Before going forward with anything, player (and crew) safety is ALWAYS the most important thing.  Don't assume a player can do something before directing them, always ask.  Maybe they've just had a long training session and are exhausted, maybe they haven't warmed up or stretched, or maybe they are 100% ready to do anything.  ALWAYS ASK.

Another VERY IMPORTANT thing is the images I take should always be considered confidential.  This means they don't turn up on my website, social media, blog, etc., before they show up on the client communication channels.  Additionally, I don't text them to my friends or even family members.  Same with mobile phone images of the day.  Anything I post publicly from the shoot is always cleared with communications personnel before posting.  If in doubt, don't post!  Not only is this professional etiquette, it is essential if you want to keep working with high profile clients as trust is paramount.  The old adage hold true:  "Those who speak, don't know... and those who know, don't speak."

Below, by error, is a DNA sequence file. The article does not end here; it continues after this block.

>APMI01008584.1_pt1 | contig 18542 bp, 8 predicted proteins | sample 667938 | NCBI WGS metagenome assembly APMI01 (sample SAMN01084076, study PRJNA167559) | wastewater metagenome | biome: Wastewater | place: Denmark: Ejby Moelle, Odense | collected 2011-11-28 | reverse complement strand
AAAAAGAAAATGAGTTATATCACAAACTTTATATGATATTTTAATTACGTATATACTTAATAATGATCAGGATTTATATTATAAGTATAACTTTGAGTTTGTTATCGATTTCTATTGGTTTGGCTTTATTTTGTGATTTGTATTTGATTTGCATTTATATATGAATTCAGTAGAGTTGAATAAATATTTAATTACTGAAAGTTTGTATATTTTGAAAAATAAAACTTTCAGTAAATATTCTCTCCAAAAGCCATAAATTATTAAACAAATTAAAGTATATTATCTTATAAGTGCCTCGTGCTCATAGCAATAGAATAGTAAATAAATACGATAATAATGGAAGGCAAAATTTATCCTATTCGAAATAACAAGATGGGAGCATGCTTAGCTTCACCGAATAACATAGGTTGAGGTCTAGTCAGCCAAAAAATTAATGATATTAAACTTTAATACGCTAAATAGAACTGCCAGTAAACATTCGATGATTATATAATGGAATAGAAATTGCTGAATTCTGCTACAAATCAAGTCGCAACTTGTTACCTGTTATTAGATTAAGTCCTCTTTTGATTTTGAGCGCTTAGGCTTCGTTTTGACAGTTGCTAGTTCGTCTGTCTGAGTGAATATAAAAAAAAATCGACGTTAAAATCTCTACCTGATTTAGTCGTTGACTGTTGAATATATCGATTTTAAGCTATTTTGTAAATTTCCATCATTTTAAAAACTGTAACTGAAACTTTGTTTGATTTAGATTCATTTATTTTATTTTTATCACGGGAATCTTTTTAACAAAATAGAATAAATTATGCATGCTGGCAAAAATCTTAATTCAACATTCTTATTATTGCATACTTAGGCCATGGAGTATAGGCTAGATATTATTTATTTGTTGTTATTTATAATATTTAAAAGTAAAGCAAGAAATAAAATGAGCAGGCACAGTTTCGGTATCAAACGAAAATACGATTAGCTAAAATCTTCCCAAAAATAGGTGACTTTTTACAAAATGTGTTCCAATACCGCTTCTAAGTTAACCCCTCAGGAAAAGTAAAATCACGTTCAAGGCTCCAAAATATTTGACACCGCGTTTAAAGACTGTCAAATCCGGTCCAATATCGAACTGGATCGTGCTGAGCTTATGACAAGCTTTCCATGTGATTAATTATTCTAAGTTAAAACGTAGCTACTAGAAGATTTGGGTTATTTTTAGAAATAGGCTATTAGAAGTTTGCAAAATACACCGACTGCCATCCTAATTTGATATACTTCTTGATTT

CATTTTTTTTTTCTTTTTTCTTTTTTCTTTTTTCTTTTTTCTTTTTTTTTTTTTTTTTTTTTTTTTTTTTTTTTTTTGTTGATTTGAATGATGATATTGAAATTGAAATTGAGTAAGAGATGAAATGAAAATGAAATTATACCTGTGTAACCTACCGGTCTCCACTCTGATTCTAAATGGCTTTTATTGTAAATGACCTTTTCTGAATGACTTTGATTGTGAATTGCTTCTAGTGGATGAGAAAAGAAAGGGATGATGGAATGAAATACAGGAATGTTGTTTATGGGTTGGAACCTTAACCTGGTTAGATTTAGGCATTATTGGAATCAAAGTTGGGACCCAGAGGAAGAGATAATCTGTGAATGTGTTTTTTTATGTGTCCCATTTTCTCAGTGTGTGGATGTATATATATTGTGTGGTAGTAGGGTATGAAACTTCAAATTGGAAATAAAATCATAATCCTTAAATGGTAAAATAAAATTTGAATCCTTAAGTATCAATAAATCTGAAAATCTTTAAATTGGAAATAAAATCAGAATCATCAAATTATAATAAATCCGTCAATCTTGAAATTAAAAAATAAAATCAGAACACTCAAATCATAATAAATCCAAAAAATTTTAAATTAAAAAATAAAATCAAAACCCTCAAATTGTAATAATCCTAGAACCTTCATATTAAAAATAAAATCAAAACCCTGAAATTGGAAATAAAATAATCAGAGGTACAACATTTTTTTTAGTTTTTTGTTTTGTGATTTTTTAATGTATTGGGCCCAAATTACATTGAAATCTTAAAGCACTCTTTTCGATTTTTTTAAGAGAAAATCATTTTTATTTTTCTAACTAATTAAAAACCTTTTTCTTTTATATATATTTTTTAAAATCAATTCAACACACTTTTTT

Diagram 1.jpg

Getting back to the five stations... they were: headshots, action shots, hype video, social media video, and media training.  I did the action shots along with the "gatorade" close ups - super tight headshots where the players look really intense!  Assisting me was Lucy Gonzalez, the head graphic designer for the team.  I shot tethered to my MacBook Pro and she manned the computer and as we shot them, she gave the OK.  It made sense to have her with me she is the one who will have to generate social media, program, stadium, advertising, billboard, and promotional graphics with what I shot on the day.